The Washington Post

More ways to sell, donate, dump or recycle household items

Two weeks ago, we brought you expert advice on how to sell, donate or dump six major categories of household stuff: china, rugs, books, furniture, technology and musical instruments.

In addition to the resources recommended by local professional organizers in the story (including Scott Roewer, who also joined our weekly Home Front chat), Washington Post readers have chimed in with their own ideas. Here are some of their favorite Web sites, charities and national organizations that will take your household clutter. Have more?
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Community Forklift in Edmonston accepts used china that can be sold to artists. The Prince George’s County salvage warehouse also takes building materials to sell at low cost to home renovators.

Scrap-DC in Washington will take used materials such as tape, clay, buttons from old clothes, small mosaic tiles and more.

Amvets National Service Foundation accepts donations of household goods to sell in its thrift stores, with locations in Washington, Maryland and Virginia.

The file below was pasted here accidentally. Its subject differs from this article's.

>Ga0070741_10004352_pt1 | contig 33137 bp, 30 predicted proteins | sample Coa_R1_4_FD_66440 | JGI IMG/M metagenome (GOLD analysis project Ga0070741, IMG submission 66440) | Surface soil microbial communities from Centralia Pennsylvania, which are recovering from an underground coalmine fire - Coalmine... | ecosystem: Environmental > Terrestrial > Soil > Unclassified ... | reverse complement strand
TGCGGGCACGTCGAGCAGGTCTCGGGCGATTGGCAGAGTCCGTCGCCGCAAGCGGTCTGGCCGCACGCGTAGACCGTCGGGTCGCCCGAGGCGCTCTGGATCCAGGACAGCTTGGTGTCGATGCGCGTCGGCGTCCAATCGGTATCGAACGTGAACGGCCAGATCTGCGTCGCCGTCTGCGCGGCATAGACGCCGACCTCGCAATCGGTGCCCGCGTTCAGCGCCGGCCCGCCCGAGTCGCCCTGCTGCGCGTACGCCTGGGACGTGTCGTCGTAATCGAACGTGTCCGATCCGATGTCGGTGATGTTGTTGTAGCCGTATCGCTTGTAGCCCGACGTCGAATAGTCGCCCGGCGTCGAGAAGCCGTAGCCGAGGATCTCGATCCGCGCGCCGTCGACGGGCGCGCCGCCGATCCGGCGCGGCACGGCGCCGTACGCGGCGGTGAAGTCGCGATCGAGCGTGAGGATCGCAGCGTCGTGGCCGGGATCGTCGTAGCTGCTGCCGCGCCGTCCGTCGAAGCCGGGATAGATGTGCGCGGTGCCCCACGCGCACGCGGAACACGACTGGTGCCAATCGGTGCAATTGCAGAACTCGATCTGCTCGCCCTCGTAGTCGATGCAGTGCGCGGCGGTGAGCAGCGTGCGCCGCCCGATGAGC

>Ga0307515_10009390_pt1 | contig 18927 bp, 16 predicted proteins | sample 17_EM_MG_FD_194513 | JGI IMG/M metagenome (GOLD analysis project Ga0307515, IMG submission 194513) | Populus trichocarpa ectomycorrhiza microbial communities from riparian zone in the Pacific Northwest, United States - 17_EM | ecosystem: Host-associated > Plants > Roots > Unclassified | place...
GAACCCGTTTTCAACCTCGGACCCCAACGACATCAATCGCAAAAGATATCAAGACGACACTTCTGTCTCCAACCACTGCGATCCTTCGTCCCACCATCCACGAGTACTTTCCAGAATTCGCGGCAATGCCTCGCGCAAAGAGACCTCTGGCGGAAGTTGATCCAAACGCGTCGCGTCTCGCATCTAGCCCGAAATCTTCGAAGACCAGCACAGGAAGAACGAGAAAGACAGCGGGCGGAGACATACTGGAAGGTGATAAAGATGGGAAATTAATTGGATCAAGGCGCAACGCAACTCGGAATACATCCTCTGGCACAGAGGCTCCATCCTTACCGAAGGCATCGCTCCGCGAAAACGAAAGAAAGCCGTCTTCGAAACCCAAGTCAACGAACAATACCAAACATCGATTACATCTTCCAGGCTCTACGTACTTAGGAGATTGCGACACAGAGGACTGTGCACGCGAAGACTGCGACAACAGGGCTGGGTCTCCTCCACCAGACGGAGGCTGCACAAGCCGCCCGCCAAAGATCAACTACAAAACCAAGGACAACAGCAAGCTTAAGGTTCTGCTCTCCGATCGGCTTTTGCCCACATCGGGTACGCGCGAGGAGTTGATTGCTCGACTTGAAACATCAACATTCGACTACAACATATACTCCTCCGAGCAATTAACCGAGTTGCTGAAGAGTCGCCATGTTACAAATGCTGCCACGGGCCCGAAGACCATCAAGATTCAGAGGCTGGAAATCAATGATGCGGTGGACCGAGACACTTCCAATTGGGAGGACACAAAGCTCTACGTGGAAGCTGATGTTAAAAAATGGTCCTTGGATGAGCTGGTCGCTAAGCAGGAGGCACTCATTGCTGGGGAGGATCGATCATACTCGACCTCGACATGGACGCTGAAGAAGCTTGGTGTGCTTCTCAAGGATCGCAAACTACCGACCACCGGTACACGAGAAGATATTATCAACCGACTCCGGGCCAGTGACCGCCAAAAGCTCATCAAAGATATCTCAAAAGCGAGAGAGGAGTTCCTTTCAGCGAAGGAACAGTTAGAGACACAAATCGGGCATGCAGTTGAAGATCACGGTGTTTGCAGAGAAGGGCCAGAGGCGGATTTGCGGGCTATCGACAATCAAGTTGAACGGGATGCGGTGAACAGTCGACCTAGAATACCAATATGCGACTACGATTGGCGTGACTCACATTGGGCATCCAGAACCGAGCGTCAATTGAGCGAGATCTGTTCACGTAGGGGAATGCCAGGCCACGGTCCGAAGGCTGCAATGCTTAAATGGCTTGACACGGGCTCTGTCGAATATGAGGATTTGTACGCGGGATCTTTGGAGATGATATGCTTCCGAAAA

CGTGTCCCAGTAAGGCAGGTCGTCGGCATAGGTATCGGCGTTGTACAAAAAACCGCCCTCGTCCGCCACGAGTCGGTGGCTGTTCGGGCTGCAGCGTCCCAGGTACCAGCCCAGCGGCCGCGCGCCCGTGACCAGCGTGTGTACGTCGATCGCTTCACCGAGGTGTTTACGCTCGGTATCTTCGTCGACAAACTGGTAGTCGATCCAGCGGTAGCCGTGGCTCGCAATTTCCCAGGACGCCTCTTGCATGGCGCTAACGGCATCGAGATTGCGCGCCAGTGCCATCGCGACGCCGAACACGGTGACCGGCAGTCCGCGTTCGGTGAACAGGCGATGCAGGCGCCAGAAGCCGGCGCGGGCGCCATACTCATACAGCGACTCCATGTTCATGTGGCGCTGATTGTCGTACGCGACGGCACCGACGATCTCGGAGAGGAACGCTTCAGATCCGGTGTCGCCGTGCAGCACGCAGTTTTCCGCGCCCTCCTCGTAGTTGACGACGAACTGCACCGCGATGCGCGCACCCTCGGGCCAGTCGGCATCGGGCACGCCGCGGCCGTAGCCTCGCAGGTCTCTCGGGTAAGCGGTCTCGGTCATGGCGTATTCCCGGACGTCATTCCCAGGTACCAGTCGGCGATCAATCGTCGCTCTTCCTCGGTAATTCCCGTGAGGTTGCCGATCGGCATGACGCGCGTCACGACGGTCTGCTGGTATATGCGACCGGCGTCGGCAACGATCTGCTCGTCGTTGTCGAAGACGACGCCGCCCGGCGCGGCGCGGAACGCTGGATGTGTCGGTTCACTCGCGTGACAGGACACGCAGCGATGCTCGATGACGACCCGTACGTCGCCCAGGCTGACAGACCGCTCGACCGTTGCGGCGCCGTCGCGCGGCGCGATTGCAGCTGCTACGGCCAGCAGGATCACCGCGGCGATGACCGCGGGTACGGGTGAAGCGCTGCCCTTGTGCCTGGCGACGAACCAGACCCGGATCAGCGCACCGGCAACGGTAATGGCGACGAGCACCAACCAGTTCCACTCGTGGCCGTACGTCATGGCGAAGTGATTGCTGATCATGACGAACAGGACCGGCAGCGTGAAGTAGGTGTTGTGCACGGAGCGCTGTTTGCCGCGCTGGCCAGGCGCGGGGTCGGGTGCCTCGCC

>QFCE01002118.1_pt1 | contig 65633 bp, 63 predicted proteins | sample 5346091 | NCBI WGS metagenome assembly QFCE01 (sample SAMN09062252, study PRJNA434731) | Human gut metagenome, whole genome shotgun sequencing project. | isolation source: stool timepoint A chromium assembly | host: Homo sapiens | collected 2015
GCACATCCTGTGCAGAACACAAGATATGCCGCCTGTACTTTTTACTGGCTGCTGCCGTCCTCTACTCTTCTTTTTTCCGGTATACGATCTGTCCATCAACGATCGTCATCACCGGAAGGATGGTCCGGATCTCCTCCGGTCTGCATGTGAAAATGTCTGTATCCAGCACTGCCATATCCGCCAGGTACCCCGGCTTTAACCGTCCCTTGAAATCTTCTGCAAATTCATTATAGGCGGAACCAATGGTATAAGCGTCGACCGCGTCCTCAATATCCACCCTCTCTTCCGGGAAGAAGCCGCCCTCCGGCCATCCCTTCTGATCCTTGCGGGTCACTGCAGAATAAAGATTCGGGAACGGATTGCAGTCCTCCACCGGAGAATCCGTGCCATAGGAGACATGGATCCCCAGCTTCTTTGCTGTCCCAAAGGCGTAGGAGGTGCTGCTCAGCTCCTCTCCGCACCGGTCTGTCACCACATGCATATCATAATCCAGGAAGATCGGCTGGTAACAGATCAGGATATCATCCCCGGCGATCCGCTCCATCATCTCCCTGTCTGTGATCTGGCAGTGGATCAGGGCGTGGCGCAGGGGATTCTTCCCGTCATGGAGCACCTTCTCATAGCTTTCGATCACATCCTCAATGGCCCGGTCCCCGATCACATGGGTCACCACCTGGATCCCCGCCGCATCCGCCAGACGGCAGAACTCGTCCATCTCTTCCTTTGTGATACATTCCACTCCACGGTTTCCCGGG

Goodwill accepts donations of household goods and clothing, with locations in Washington, Maryland and Virginia.

Freecycle is an online community in which members can post items to give away. Communities for Washington, Maryland and Virginia are available.

Wonder Book in Frederick, Hagerstown and Gaithersburg accepts book donations.

Friends of the Arlington Public Library accepts book donations for two annual sales to benefit the library’s programming, services and collections.

Stone Ridge School of the Sacred Heart in Bethesda accepts books for an annual book sale.

Turning the Page in Washington accepts books for its Carpe Librum bookstore.

The Book Thing in Baltimore accepts book donations. is a worldwide online community in which you give away books in exchange for points that can be used to get books.

The National Cathedral’s All Hallows Guild takes book donations for its annual Flower Mart book sale.

2nd and Charles in Woodbridge buys books, CDs and DVDs.

ALIVE! in Arlington picks up and donates used furniture for needy families.

Habitat for Humanity’s ReStore will accept household goods, furniture, appliances and building materials, with locations in Maryland and Virginia.

OrchKids, a program sponsored by the Baltimore Symphony Orchestra, accepts instruments.

Hungry for Music in Washington accepts instruments to distribute to children across the United States. and are Web sites to list or buy a piano.

The home and design coverage of Jura Koncius has taken her inside hundreds of homes, from tiny studios in Penn Quarter to country castles in Warrenton. Jura also hosts the Home Front live chat, Thursdays at 11 a.m. ET.
Margaret Ely is a digital editor for Lifestyle. Previously, she was an intern for the Post’s Metro section.



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